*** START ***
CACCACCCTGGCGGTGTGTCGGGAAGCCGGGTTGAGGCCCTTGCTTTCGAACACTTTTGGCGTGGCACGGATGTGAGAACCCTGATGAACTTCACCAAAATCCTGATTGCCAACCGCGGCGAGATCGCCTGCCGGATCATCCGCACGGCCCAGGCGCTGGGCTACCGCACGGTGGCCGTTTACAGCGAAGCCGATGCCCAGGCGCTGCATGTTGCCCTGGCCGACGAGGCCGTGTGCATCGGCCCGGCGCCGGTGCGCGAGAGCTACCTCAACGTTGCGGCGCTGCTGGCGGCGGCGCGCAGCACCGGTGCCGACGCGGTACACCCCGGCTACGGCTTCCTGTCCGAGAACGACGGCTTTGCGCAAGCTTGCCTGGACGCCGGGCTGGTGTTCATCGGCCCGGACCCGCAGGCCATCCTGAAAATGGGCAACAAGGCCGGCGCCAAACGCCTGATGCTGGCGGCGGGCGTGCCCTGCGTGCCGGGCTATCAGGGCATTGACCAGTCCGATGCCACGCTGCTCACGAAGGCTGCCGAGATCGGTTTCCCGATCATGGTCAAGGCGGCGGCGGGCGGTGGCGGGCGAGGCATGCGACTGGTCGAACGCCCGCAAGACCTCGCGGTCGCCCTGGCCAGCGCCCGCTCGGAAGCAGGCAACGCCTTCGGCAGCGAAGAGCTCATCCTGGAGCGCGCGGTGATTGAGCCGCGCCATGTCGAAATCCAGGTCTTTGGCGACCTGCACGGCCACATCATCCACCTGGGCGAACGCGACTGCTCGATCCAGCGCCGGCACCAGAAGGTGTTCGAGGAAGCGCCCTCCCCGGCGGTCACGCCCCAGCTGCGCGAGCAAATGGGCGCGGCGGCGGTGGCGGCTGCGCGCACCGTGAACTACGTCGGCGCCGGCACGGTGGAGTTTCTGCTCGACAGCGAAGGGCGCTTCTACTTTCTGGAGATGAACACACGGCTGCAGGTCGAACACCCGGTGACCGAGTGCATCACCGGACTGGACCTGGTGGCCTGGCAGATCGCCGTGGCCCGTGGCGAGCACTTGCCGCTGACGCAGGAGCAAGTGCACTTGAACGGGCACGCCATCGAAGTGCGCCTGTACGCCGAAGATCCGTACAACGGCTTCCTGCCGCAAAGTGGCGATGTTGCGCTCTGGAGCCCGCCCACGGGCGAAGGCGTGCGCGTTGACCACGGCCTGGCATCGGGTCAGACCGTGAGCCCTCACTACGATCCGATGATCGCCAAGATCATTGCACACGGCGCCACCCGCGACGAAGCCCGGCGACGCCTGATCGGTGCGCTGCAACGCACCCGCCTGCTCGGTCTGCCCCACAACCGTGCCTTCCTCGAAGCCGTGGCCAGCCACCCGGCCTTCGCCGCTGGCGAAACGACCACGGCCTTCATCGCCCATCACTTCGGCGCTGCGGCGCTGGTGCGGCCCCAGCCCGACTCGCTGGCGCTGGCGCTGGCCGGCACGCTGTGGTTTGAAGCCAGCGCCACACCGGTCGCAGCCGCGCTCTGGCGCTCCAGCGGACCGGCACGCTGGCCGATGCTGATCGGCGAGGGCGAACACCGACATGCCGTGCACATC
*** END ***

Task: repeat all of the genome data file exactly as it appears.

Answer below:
CACCACCCTGGCGGTGTGTCGGGAAGCCGGGTTGAGGCCCTTGCTTTCGAACACTTTTGGCGTGGCACGGATGTGAGAACCCTGATGAACTTCACCAAAATCCTGATTGCCAACCGCGGCGAGATCGCCTGCCGGATCATCCGCACGGCCCAGGCGCTGGGCTACCGCACGGTGGCCGTTTACAGCGAAGCCGATGCCCAGGCGCTGCATGTTGCCCTGGCCGACGAGGCCGTGTGCATCGGCCCGGCGCCGGTGCGCGAGAGCTACCTCAACGTTGCGGCGCTGCTGGCGGCGGCGCGCAGCACCGGTGCCGACGCGGTACACCCCGGCTACGGCTTCCTGTCCGAGAACGACGGCTTTGCGCAAGCTTGCCTGGACGCCGGGCTGGTGTTCATCGGCCCGGACCCGCAGGCCATCCTGAAAATGGGCAACAAGGCCGGCGCCAAACGCCTGATGCTGGCGGCGGGCGTGCCCTGCGTGCCGGGCTATCAGGGCATTGACCAGTCCGATGCCACGCTGCTCACGAAGGCTGCCGAGATCGGTTTCCCGATCATGGTCAAGGCGGCGGCGGGCGGTGGCGGGCGAGGCATGCGACTGGTCGAACGCCCGCAAGACCTCGCGGTCGCCCTGGCCAGCGCCCGCTCGGAAGCAGGCAACGCCTTCGGCAGCGAAGAGCTCATCCTGGAGCGCGCGGTGATTGAGCCGCGCCATGTCGAAATCCAGGTCTTTGGCGACCTGCACGGCCACATCATCCACCTGGGCGAACGCGACTGCTCGATCCAGCGCCGGCACCAGAAGGTGTTCGAGGAAGCGCCCTCCCCGGCGGTCACGCCCCAGCTGCGCGAGCAAATGGGCGCGGCGGCGGTGGCGGCTGCGCGCACCGTGAACTACGTCGGCGCCGGCACGGTGGAGTTTCTGCTCGACAGCGAAGGGCGCTTCTACTTTCTGGAGATGAACACACGGCTGCAGGTCGAACACCCGGTGACCGAGTGCATCACCGGACTGGACCTGGTGGCCTGGCAGATCGCCGTGGCCCGTGGCGAGCACTTGCCGCTGACGCAGGAGCAAGTGCACTTGAACGGGCACGCCATCGAAGTGCGCCTGTACGCCGAAGATCCGTACAACGGCTTCCTGCCGCAAAGTGGCGATGTTGCGCTCTGGAGCCCGCCCACGGGCGAAGGCGTGCGCGTTGACCACGGCCTGGCATCGGGTCAGACCGTGAGCCCTCACTACGATCCGATGATCGCCAAGATCATTGCACACGGCGCCACCCGCGACGAAGCCCGGCGACGCCTGATCGGTGCGCTGCAACGCACCCGCCTGCTCGGTCTGCCCCACAACCGTGCCTTCCTCGAAGCCGTGGCCAGCCACCCGGCCTTCGCCGCTGGCGAAACGACCACGGCCTTCATCGCCCATCACTTCGGCGCTGCGGCGCTGGTGCGGCCCCAGCCCGACTCGCTGGCGCTGGCGCTGGCCGGCACGCTGTGGTTTGAAGCCAGCGCCACACCGGTCGCAGCCGCGCTCTGGCGCTCCAGCGGACCGGCACGCTGGCCGATGCTGATCGGCGAGGGCGAACACCGACATGCCGTGCACATC